Free speech advocates have criticised the Union Ministry of Electronics and Information Technology’s recent amendments to the Information Technology (Intermediary Guidelines and Digital Media Ethics Code) Rules, 2021 that will allow a government-notified fact-checking unit to tag Union government-related news as “fake news”.

This amendment, notified on April 6, could severely hurt news reporting and free speech on the internet, as reported earlier by Scroll.

The Editors Guild of India on April 7 criticised the government’s move to grant itself sweeping powers of censorship. “In effect, the government has given itself absolute power to determine what is fake or not, in respect of its own work, and order take down,” said a statement by the Editors Guild of India.

What is the change?

On Thursday, the Centre amended the 2021 intermediary rules to regulate online gaming and news relating to the Union government. The rules also say that the Union Ministry of Information Technology will notify a fact-checking body with the power to tag any information “in respect of any business of the Central government” as “fake or false or misleading”.

Intermediaries, which include social media platforms, e-commerce companies and web-hosting services, will then be obligated to ensure that no user hosts, displays or shares information that has been tagged as “fake” or “misleading”.

According to the 2021 rules, if a court or the government notifies an intermediary that this “fake news” is hosted on their platforms, they will have to then take it down within 36 hours.

Government ‘fact-check unit’

The Union government has the sole discretion to decide which of its bodies will tag news related to the Centre as “fake”.

The draft rules made public in January had specified that the fact check unit of the Press Information Bureau, under the Ministry of Information and Broadcasting, or any other agency authorised by the Centre will have the power to tag news as “fake”.

But the final amendments notified on Thursday do not refer to the Press Information Bureau’s fact-checking wing. The notified rules only state that a “fact check unit of the Central Government”, which will be notified later, will have this power.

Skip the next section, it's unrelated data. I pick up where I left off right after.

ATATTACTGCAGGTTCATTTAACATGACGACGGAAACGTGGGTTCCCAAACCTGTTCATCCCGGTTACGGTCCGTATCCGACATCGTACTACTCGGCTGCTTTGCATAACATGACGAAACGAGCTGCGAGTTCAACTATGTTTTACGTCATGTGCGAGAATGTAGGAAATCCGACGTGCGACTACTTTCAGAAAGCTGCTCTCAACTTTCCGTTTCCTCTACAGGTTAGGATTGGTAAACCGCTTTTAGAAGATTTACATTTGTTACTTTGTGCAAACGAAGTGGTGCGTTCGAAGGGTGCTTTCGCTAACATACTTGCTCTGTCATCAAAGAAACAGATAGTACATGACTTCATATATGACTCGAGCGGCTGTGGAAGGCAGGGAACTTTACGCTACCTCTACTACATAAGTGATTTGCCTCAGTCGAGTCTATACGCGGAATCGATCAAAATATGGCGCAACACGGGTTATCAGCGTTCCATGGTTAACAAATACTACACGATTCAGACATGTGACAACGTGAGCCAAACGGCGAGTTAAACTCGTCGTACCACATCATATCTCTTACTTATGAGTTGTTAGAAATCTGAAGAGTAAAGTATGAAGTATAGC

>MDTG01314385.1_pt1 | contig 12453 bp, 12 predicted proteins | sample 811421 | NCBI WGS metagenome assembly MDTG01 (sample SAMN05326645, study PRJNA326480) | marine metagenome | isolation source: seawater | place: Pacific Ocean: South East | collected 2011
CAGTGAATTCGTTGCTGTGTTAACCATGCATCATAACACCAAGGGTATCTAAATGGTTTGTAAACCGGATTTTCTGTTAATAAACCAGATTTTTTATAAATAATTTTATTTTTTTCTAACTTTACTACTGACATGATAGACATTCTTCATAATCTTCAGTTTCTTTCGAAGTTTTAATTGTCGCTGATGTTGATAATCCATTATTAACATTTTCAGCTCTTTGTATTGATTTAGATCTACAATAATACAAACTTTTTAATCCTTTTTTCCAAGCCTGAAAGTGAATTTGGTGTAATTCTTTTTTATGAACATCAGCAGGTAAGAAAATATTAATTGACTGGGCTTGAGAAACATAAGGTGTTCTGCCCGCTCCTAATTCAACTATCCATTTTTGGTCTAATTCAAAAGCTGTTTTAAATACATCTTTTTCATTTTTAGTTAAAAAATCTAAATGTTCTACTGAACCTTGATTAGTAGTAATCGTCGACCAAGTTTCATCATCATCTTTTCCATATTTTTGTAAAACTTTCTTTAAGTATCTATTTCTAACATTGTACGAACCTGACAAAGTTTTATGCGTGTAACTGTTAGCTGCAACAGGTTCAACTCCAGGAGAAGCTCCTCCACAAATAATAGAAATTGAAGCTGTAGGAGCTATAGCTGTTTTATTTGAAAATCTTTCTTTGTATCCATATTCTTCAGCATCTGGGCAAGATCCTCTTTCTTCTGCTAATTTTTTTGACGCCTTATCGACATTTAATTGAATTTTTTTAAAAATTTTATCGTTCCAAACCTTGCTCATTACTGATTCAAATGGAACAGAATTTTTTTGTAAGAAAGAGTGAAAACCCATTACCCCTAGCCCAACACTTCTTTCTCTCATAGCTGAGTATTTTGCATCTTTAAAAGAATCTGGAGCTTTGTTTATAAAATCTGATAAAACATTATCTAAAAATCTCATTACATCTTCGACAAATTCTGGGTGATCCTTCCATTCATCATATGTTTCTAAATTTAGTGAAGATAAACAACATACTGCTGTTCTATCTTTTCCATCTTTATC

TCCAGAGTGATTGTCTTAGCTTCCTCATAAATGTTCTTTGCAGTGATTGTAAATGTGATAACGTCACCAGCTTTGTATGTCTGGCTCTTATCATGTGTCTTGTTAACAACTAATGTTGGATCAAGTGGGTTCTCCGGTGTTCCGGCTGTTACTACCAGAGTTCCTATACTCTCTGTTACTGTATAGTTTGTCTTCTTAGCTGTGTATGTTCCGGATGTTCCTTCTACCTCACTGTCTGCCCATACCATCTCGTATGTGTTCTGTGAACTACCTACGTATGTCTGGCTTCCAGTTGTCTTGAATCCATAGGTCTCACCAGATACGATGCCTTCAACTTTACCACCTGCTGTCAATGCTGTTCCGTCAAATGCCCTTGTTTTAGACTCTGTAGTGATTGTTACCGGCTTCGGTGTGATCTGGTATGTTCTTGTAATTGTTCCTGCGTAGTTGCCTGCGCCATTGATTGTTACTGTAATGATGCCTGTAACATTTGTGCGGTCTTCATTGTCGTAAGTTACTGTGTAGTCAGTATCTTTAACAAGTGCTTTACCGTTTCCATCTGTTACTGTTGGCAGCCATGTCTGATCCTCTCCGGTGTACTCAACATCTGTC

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Effect on news and reporting

News websites do not fall under the definition of intermediaries but several other websites do, such as social media websites and search engines, and host companies, such as internet service providers, telecom service providers and web hosting service providers.

The government can completely block access to any piece of news tagged as “fake” by ordering internet service providers, social media companies and search engines to remove it.

While the government is yet to notify a body that will certify the authenticity of government-related news, cyber experts and journalists fear this amendment will hamper unbiased reporting. In the past, the fact-checking arm of the Press Information Bureau tagged critical coverage of the Centre as “fake”, merely on the basis of the government’s statements.

According to the digital rights organisation Internet Freedom Foundation, this amendment will “cement the chilling effects on the fundamental right to speech and expression, particularly on news publishers, journalists, activists etc”.

The penalty for not censoring

For now, intermediaries have “safe harbour” protection, which is that they are not held liable for information hosted on their platforms. However, this safe harbour protection is contingent on the intermediary ensuring due diligence in following the provisions of the Information Technology Act and its rules.

According to Thursday’s amendments, intermediaries have to take “reasonable efforts” to ensure that a user does not upload or share any information that has been tagged as “fake” by the government’s fact-checking unit.

The term “reasonable efforts” has not been defined anywhere. Digital rights experts had earlier told Scroll that companies will “aggressively” comply with government takedown orders to avoid problems.

If an intermediary does not follow the due diligence requirements, they are liable to be punished under various laws, including the Information Technology Act and the Indian Penal Code.

Are the changes legal?

Experts say that the changes notified by the Centre may not be legal. In its statement, the Internet Freedom Foundation said that the amendment expands the scope of the Information Technology Act and bypasses the law for content takedown orders. Further, it notes that the words “fake or false or misleading” are undefined and vague.

In 2015, the Supreme Court had struck down Section 66A of the Information Technology Act that prohibited information that was “grossly offensive” or caused “annoyance, inconvenience…”, among other such harms. The Court said Section 66A was unconstitutional as it was “vague and overbroad” and did not have procedural safeguards, such as the right to a hearing.

According to the Editors Guild of India, the latest amendments also fall foul of the Supreme Court judgement on Section 66A as they do not have any procedural safeguards either, such as the judiciary overseeing the process or a right to appeal.

The 2021 intermediary rules are already under challenge before the Supreme Court for transgressing the scope of the Information Technology Act and prescribing strict content restrictions for intermediaries and news publishers.

In 2021, the High Courts of Bombay and Madras had put an interim stay on certain provisions of these rules noting that they stifled independent media and went against the fundamental right to the freedom of speech and expression.

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